1. Once you have everything set, run Logstash from CLI with your configuration:

    $ sudo systemctl stop logstash
    $ sudo -E /usr/share/logstash/bin/logstash -f /etc/logstash/conf.d/wazuh-opensearch.conf --path.settings /etc/logstash/
    

    Make sure to use your own paths for the executable, the pipeline, and the configuration files.

    Ensure that Wazuh server RESTful API port (55000) is open on your Wazuh server. To verify that the necessary ports for Wazuh component communication are open, refer to the list of required ports.

  2. After confirming that the configuration loads correctly without errors, cancel the command and run Logstash as a service. This way Logstash is not dependent on the lifecycle of the terminal it's running on. You can now enable and run Logstash as a service:

    $ sudo systemctl enable logstash
    $ sudo systemctl start logstash
    

Note

Any data indexed before the configuration is complete would not be forwarded to the OpenSearch indexes.

The /var/log/logstash/logstash-plain.log file in the Logstash instance stores events generated when Logstash runs. View this file in case you need to troubleshoot.

Check Elastic documentation for more details on setting up and running Logstash.

Configuring the Wazuh alerts index pattern in OpenSearch

In Opensearch Dashboards, do the following to create the index pattern name for the Wazuh alerts.

  1. Select > Management > Dashboards Management.

  2. Choose Index Patterns and select Create index pattern.

  3. Define wazuh-alerts-* as the index pattern name.

  4. Select timestamp as the primary time field for use with the global time filter. Then Create the index pattern.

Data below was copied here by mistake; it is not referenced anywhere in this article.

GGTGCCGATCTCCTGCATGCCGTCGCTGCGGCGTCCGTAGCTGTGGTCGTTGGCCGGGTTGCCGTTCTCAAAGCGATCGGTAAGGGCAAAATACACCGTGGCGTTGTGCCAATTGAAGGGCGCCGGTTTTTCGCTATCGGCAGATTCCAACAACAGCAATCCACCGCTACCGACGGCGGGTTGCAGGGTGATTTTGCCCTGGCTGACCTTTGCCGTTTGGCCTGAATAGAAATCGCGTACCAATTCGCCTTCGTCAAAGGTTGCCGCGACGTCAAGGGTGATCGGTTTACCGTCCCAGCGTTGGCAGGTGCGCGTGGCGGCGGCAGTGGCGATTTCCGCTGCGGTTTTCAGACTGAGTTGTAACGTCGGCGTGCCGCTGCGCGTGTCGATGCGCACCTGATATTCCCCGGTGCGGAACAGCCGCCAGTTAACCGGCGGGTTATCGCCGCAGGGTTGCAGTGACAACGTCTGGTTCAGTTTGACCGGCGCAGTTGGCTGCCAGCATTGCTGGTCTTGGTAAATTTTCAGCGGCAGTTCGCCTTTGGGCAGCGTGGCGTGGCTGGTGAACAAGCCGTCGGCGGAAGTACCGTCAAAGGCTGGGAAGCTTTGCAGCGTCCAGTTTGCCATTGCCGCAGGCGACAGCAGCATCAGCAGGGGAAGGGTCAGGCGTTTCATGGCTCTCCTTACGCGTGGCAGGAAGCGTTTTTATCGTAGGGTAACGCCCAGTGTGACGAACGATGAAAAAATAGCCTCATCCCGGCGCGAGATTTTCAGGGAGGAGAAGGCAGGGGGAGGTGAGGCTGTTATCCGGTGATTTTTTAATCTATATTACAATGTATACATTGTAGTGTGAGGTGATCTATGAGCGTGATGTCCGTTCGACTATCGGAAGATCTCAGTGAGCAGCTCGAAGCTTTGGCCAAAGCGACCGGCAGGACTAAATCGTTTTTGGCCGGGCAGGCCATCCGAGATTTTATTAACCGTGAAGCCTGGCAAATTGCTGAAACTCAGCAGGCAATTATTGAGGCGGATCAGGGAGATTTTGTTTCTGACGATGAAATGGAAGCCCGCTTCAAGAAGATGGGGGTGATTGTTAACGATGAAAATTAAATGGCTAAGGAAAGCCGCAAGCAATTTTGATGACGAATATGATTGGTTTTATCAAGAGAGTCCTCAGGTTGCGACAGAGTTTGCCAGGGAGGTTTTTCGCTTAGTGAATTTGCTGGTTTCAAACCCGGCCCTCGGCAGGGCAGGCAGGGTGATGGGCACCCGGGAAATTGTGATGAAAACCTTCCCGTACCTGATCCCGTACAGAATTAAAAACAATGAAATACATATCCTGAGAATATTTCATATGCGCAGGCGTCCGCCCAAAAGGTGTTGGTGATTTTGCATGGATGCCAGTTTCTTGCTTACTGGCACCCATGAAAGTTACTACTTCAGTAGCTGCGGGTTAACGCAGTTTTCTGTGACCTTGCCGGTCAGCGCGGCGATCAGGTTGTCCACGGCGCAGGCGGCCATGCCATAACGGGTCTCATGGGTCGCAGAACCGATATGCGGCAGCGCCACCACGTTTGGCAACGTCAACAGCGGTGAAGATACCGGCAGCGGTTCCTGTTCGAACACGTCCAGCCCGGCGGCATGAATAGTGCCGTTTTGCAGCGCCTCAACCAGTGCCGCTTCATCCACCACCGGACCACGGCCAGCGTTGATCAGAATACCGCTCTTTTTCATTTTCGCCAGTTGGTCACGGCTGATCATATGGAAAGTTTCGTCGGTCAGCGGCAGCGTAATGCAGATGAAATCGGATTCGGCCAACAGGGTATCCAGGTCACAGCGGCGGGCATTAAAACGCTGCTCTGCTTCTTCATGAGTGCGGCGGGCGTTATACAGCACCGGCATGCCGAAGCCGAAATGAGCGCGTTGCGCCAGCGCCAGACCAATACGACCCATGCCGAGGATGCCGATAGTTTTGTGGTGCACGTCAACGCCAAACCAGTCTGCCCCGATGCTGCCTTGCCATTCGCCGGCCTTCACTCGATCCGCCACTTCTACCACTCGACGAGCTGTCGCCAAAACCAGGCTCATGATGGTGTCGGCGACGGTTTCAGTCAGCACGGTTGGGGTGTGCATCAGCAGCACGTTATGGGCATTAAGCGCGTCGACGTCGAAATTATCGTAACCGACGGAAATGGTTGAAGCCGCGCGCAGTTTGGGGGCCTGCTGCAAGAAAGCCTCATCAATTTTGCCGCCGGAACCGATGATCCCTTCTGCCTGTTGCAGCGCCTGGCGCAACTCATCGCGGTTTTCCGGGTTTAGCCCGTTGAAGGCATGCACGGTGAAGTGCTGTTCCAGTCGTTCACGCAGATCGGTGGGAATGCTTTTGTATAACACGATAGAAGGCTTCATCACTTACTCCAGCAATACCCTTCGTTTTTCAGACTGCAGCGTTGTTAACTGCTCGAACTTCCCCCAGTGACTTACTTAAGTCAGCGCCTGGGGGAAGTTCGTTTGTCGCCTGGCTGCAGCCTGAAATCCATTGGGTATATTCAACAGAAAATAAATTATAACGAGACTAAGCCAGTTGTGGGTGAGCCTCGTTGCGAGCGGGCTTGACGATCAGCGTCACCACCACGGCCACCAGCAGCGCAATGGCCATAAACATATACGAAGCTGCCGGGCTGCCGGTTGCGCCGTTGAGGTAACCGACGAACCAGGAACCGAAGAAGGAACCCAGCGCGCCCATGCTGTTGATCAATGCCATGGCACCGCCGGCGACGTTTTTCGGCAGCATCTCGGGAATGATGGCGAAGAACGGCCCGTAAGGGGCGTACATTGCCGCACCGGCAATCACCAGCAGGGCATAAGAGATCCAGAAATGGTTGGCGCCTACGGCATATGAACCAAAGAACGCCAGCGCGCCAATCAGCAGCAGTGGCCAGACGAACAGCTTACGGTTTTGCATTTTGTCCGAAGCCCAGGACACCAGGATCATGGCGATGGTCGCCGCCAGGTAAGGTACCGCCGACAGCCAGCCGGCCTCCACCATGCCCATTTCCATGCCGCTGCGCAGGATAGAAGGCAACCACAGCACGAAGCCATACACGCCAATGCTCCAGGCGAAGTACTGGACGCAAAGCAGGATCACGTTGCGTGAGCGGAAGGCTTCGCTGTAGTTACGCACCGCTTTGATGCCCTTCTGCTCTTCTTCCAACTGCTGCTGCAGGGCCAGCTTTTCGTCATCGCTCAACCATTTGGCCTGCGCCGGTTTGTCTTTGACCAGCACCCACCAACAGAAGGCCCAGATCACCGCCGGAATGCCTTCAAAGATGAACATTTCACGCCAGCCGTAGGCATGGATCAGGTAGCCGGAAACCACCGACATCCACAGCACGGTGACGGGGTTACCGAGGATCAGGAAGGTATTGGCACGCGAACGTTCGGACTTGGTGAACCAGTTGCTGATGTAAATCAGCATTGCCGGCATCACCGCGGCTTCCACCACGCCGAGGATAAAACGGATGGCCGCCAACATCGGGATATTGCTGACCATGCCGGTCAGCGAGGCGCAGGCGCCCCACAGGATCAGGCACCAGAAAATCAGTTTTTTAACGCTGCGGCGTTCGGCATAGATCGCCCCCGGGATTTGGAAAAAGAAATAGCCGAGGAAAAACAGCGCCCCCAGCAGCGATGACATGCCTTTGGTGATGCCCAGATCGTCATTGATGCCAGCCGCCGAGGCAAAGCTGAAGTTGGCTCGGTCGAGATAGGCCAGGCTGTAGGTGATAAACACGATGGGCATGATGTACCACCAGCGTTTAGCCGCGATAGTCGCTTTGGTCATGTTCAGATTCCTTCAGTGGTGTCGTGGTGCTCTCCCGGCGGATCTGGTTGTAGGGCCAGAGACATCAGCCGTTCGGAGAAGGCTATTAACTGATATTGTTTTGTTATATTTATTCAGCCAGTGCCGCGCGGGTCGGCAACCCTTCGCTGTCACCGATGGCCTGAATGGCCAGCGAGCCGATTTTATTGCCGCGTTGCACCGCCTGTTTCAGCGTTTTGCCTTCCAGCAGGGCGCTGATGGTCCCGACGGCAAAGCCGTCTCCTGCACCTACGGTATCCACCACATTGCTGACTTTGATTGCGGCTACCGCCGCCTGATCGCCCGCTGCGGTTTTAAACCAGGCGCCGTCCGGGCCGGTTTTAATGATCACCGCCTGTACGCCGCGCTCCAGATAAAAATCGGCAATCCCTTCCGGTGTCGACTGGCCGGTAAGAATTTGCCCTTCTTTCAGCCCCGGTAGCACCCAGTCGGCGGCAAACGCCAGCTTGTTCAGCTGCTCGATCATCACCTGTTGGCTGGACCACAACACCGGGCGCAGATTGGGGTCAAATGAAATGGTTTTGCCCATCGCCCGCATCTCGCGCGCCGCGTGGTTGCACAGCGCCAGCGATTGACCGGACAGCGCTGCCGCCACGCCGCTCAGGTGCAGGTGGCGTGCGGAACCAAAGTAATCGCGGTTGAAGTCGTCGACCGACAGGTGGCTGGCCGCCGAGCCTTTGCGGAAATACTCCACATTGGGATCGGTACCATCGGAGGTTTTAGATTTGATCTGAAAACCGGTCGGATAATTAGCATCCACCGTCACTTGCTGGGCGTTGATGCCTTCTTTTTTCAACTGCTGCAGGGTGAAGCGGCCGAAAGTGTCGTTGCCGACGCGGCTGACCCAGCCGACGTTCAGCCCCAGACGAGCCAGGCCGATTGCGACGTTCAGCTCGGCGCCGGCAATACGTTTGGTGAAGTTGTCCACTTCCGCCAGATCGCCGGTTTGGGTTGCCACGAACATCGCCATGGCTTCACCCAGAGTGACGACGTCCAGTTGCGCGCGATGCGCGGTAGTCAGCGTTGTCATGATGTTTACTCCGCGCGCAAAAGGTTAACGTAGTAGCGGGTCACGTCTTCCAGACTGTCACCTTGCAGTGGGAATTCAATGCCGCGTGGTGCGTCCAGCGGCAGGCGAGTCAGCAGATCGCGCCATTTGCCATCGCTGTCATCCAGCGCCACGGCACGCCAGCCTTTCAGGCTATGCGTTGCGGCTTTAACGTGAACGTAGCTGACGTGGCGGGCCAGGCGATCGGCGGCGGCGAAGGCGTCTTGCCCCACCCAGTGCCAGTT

5. Open the menu and select Discover under OpenSearch Dashboards.

Verifying the integration

To check the integration with OpenSearch, navigate to Discover in OpenSearch Dashboards and verify that you can find the Wazuh security data within the index pattern wazuh-alerts-4.x*.

OpenSearch dashboards

Wazuh provides several dashboards for OpenSearch. After finishing with the OpenSearch integration setup, these dashboards display your Wazuh alerts in OpenSearch.

Importing these dashboards defines the index pattern name wazuh-alerts-*. The index pattern name is necessary for creating index names and receiving alerts.

Follow the next steps to import the Wazuh dashboards for OpenSearch.

  1. Run the command below to download the Wazuh dashboard file for OpenSearch.

    1. If you are accessing the OpenSearch dashboard from a Linux or macOS system:

      # wget https://packages.wazuh.com/integrations/opensearch/4.x-2.x/dashboards/wz-os-4.x-2.x-dashboards.ndjson
      
    2. If you are accessing the Opensearch dashboard from a Windows system (run the command using Powershell):

      # Invoke-WebRequest -Uri "https://packages.wazuh.com/integrations/opensearch/4.x-2.x/dashboards/wz-os-4.x-2.x-dashboards.ndjson" -OutFile "allDashboards.ndjson"
      
  2. In OpenSearch Dashboards, navigate to Management > Dashboards management.

  3. Click on Saved Objects and click Import.

  4. Click on the Import icon, browse your files, and select the dashboard file.

  5. Click the Import button to start importing then click Done.

  6. To find the imported dashboards, navigate to Dashboard under OpenSearch Dashboards.